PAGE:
Guide to SSL VPN
How to buy and SSL VPN
Tester outlines indicators for choosing the right product
By Joel Snyder
The following considerations can help determine when SSL VPN is the best option for secure remote access:
• Connections originate from a Web browser.
• The IT department has limited or no control over the remote system or the client software, as in the case of a partner or customer.
• A business needs to provide occasional, short-duration access from unmanaged or home computers, airport or library kiosks, or Internet cafés.
• Remote-access requirements include access to limited company network resources, not full network access.
When considering any SSL VPN implementation, consider these questions first:
• Does it have low training overhead? Most SSL VPNs enjoy broad support in commercial Web browsers.
• Does it support existing and planned authentication methods? Server plug-in software and SSL appliances support existing authentication methods, as well as mutual authentication using digital certificates.
• Does it provide anywhere access? SSL can be invoked via a Web browser from any PC at any location -- a trade-show kiosk, an Internet café, Wi-Fi hot spots, another company's network and any other computer with Internet access. However, it is important to note that due care must be taken to make sure public endpoints are not compromised with malicious software, such as malware, spyware or key loggers, rendering the public endpoints insecure.
• How does it reduce network interoperability issues? Because the underlying protocol is the same one used for secure Web transactions, an SSL VPN functions from any location with a Web browser, including business-to-partners environments and through proxy servers, without changes to the underlying security infrastructure.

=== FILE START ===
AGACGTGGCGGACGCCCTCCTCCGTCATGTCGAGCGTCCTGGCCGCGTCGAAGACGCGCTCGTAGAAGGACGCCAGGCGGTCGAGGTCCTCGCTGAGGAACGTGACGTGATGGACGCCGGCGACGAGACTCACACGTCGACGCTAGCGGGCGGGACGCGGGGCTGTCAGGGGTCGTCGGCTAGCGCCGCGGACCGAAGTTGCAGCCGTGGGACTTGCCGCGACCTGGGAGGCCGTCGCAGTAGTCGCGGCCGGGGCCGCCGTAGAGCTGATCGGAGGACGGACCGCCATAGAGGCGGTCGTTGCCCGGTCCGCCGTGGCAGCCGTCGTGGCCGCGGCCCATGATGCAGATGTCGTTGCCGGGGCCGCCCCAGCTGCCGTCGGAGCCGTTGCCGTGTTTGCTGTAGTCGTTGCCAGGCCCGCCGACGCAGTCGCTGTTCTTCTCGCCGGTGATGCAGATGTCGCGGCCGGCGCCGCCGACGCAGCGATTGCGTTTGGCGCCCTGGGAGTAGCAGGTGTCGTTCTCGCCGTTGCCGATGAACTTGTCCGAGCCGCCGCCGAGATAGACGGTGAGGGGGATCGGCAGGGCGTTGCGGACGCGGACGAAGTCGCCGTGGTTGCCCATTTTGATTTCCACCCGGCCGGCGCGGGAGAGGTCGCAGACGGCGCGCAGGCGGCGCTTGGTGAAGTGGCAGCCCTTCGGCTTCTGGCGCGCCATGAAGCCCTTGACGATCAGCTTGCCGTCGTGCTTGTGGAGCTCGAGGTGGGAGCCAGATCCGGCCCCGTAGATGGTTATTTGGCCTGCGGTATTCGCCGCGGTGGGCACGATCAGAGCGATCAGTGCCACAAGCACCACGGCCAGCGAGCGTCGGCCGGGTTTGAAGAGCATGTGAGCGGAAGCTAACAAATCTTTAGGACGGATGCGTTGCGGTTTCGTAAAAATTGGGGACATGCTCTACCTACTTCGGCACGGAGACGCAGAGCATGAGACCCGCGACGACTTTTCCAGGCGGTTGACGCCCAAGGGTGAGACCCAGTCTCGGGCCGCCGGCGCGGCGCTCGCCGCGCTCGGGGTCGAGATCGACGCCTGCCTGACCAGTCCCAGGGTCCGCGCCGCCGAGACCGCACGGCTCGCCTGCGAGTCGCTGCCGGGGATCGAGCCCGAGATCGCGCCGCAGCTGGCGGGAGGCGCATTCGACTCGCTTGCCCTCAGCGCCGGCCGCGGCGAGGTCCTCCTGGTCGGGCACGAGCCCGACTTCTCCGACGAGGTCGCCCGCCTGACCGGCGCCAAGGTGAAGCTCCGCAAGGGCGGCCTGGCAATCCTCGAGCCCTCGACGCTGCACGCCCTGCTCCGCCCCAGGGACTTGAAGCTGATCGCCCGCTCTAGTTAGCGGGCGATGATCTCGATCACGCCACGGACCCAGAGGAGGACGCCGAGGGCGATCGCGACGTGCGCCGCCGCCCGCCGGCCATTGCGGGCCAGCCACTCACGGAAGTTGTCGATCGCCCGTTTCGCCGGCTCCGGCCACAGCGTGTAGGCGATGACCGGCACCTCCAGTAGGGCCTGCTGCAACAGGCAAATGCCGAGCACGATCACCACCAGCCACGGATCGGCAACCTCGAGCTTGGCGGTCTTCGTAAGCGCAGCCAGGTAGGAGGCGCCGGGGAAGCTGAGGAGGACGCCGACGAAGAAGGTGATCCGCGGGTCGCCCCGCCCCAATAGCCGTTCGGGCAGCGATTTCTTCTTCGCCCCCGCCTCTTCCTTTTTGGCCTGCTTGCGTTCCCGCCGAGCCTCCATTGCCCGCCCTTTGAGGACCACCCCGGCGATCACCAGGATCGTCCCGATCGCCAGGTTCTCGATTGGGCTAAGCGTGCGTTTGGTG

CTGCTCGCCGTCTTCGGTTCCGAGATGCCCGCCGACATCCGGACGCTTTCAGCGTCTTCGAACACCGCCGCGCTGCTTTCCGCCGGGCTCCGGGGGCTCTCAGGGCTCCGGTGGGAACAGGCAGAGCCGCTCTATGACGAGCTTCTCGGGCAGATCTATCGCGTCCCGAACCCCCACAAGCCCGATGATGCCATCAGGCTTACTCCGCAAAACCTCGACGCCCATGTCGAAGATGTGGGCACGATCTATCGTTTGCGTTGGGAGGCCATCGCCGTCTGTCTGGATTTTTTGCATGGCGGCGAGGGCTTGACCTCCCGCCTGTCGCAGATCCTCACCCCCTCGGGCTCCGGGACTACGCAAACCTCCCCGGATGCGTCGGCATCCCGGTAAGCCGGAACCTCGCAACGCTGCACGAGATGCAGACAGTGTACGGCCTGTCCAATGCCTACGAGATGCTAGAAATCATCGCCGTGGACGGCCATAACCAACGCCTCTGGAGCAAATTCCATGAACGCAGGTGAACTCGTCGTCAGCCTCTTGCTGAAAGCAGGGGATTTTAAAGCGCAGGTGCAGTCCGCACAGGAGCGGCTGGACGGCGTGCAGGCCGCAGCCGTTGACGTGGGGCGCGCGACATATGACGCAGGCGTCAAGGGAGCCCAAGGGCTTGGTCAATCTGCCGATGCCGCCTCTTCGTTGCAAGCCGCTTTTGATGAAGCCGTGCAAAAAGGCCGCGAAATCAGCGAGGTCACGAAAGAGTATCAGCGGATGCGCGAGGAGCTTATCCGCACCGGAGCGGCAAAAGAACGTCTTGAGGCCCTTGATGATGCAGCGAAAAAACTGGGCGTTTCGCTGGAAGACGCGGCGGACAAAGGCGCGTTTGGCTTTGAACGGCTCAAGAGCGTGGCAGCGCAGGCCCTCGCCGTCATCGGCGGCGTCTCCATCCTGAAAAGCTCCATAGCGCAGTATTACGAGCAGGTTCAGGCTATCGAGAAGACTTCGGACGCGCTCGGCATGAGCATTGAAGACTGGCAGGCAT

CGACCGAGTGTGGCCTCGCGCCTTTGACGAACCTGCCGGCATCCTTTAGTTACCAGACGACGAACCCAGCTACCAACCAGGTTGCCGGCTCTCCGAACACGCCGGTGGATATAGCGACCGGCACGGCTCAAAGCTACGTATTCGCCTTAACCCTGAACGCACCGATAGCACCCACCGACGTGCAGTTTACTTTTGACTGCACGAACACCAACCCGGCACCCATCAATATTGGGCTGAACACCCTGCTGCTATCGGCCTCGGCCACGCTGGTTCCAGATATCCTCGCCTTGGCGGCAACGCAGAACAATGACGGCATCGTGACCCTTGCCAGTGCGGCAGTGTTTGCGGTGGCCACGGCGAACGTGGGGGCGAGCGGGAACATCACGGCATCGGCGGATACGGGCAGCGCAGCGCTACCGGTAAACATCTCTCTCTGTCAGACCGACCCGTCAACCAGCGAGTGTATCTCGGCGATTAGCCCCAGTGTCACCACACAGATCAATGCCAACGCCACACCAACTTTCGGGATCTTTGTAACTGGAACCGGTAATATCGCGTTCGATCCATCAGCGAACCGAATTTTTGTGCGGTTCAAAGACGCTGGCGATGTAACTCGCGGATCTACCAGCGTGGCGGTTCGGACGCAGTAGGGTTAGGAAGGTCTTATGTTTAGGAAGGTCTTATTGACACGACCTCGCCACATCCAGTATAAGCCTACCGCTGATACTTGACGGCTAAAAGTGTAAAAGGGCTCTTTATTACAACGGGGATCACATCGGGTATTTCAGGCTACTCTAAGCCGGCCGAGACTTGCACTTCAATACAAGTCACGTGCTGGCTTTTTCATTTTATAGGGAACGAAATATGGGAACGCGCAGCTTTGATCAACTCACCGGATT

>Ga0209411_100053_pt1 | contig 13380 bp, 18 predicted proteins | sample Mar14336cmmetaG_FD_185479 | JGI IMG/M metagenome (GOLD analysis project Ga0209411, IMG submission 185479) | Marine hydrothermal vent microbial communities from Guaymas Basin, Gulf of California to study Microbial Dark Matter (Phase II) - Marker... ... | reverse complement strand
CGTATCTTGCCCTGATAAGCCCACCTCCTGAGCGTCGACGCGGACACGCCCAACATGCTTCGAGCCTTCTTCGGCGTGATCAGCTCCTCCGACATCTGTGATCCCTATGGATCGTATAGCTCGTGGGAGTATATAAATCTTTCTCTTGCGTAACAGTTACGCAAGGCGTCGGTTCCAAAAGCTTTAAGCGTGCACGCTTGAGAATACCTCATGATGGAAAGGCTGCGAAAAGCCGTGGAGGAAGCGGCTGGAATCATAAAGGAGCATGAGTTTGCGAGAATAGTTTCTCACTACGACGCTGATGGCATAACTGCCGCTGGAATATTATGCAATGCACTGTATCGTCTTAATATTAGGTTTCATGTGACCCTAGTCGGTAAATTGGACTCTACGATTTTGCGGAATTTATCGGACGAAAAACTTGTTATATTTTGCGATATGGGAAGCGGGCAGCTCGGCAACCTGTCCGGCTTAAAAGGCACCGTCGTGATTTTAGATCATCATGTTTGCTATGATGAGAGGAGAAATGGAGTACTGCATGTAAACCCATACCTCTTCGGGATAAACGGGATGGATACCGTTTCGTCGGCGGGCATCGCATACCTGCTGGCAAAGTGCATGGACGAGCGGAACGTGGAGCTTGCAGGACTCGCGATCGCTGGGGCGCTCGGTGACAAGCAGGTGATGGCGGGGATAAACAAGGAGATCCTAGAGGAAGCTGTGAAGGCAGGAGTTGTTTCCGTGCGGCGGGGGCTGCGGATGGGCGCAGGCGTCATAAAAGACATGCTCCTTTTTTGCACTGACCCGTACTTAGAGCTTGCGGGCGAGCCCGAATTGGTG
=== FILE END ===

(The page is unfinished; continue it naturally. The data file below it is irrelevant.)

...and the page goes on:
• Does it offer client ubiquity? Client software is built in to the Web browsers installed on almost all user devices, eliminating the need to install new VPN client software.
• Is it transparent to wireless roaming? SSL sessions are not locked to an IP address.
Certain deployment options of SSL demand certain precautions to help protect the remote user's security credentials. At a public Internet connection, for example, when an end user carries out banking activities over the Internet, all the residual user data must be cleaned up properly after the SSL session finishes. Otherwise, there are opportunities for malicious attempts to harvest data after a user has finished a banking transaction.
Not needing to install a VPN client is an advantage for SSL VPN, but at the same time only Web-browser accessible applications can use SSL as a security protocol. There has been development in this area to allow users an "inside the main office" experience over SSL by making more than just Web-browsing applications secure.
Compromised endpoints on the Internet can receive SSL-encrypted signals from the Internet to initiate unethical activity, such as a distributed denial-of-service attack.
SSL-based VPN is a comparatively new technology that provides remote-access connectivity from almost any Internet-enabled location using a Web browser and its native SSL encryption. Although application accessibility is constrained relative to IPSec VPNs, SSL-based VPNs allow for access to a growing set of common software applications.
SSL-based VPN requires slight changes to user workflow, because some applications are presented through a Web-browser interface, not through their native GUI. Client/server application support generally requires specific and sometimes browser-dependent applets to be dynamically downloaded to the remote system.
Using Web technology for connectivity allows accessibility from almost any Internet-connected system without needing to install additional desktop software. Because SSL-based VPN can provide network access to users from almost any Internet-connected system, it is an emerging option for extending remote access to users who require access to specific applications.